166. Moreover, the IP Provisions (and the way in which OUI and the University operate generally in this area, which is not inflexible) would have provided routes through which Mr Jing could have raised concerns. It is true that as a junior intern he was not very well placed to challenge a senior professor and prospective DPhil supervisor’s entitlement to a third share in the fruits of a project conceived in the professor’s laboratory.
167. However, this was his own original proposal and if Mr Jing had felt particularly strongly that it was wrong, he could potentially have held up providing his signature on the necessary patent documentation until the other parties agreed to a larger share (or deployed an alternative form of dispute resolution). Holding up signature would probably have been regarded as a nuclear option since it could have put the patent strategy and the whole project in jeopardy. There is some evidence that this was at least a possibility in some e-mail correspondence in which the University raised the point that there had been a delay in Mr Jing assigning his IP to the University. In any event, a situation of this kind is not one in which an individual researcher is powerless. Mr Jing was not without leverage in this specific negotiation and that the agreements that he made as to royalty sharing between the researchers (both originally and as later amended) were appropriate.
168. I did not find Mr Jing’s explanations convincing for having agreed to a third share for reasons other than that it was reasonable to do so (academic credit basis, because the product had limited potential, avoidance of argument). In my view, Mr Jing’s proposal that there should be a third split was justifiable at the time and the renegotiated provision in 2015 giving him and Professor Kapanidis equal higher shares (and Dr Crawford a lower share) was also reasonable.
169. In particular, without Professor Kapanidis’ work and leadership, there would have been no Nanoimager project at Oxford. Without Mr Jing’s work, the detailed development is unlikely to have proceeded as quickly or possibly in the specific direction it did. Dr Crawford also helped the project to a material extent. That situation seems to me a clear one for the two researchers most involved respectively (i) at a higher level on overall design over a long period and (ii) a shorter period of detailed design contributing more to the patents to share equally the larger portion of benefits with the individual making the lesser contribution throughout entitled to a lower share which is ultimately what was agreed.
170. I find that there was nothing unfair to Mr Jing about the process whereby that was the position reached. In making that evaluation I do not say that it is always appropriate (or fair) for a head of a project or department to share equally with some of those more junior who undertake more of the work and, sometimes, it can be appropriate to provide for independent review processes by those not involved (as are provided under the IP Provisions discussed below). It was however appropriate in this case.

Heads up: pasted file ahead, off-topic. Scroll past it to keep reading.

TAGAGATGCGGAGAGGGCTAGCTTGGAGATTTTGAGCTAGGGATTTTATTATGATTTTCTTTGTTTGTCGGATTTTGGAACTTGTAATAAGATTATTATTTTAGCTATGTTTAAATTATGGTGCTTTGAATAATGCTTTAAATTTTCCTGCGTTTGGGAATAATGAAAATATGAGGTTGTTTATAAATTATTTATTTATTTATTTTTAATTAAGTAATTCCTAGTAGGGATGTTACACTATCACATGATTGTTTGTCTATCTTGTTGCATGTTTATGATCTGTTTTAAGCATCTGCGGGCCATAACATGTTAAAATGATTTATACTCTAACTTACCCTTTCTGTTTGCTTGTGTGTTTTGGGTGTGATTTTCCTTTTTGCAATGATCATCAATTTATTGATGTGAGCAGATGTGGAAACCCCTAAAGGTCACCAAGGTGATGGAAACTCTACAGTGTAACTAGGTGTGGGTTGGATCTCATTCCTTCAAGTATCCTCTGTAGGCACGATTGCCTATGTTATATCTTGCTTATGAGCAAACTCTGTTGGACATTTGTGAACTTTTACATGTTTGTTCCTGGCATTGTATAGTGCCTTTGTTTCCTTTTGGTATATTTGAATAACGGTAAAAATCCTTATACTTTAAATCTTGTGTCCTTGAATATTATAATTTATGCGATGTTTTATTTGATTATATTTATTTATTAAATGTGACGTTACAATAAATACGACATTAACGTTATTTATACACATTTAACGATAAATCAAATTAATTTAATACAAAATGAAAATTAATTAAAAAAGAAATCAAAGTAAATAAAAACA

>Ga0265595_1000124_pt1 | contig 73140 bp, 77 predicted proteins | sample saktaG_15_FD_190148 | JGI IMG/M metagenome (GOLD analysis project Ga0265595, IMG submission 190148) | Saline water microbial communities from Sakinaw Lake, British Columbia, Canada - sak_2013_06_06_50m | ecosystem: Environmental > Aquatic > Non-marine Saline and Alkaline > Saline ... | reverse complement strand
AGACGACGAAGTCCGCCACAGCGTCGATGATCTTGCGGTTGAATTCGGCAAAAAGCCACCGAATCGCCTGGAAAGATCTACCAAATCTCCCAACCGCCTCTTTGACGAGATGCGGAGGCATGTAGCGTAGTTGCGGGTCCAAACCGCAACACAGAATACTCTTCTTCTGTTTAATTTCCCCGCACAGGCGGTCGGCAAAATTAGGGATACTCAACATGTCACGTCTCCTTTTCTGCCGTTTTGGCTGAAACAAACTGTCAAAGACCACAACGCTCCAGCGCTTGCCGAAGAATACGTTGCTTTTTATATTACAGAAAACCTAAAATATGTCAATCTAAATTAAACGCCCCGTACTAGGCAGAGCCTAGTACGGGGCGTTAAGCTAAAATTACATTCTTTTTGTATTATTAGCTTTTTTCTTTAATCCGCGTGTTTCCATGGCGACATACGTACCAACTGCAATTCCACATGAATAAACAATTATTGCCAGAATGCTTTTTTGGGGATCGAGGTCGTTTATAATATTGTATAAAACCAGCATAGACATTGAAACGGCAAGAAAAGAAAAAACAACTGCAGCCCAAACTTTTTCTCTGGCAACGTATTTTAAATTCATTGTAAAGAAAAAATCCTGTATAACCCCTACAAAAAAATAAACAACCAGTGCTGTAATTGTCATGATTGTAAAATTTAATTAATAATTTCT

IP Draughts didn’t hear Mr Jing give evidence, so he should be cautious about criticising the judge’s interpretation of that evidence. But he does have several decades’ experience of working with academics and hearing their complaints. In general, IP Draughts thinks it is perfectly possible for a junior researcher to be intellectually self-confident but aware that he is very dependent on the goodwill of his superiors for his future career. This might lead him to propose terms that he thinks would fit in with others’ expectations of what is usually done. His perception of what is fair might change once he has left the academic world and is no longer dependent on that goodwill, or when his thinking and experience develop.

To avoid this potential unfairness, a university might consider producing a guide to factors that should be considered when the inventors agree revenue shares, or give an inventor a right to have this decision farmed out to an independent expert, eg a patent attorney not instructed by the university.

Other arguments were made in the case, which have not been discussed in this series of articles, including alleged conflicts of interest and complaints about Oxford’s dispute resolution mechanism. None of these arguments succeeded.

IP Draughts will be interested to see whether ONI appeals the judgment or accepts the judge’s advice (set out in the judgment) to stop litigating and focus on their commercial success. What ONI decides to do may depend partly on the dynamics within its Board of Directors and among its shareholders: how much influence does Mr Jing have, and is the company’s main focus commercial or campaigning? If the commercial focus is dominant, he thinks it more likely than not that the Board will accept the judge’s advice.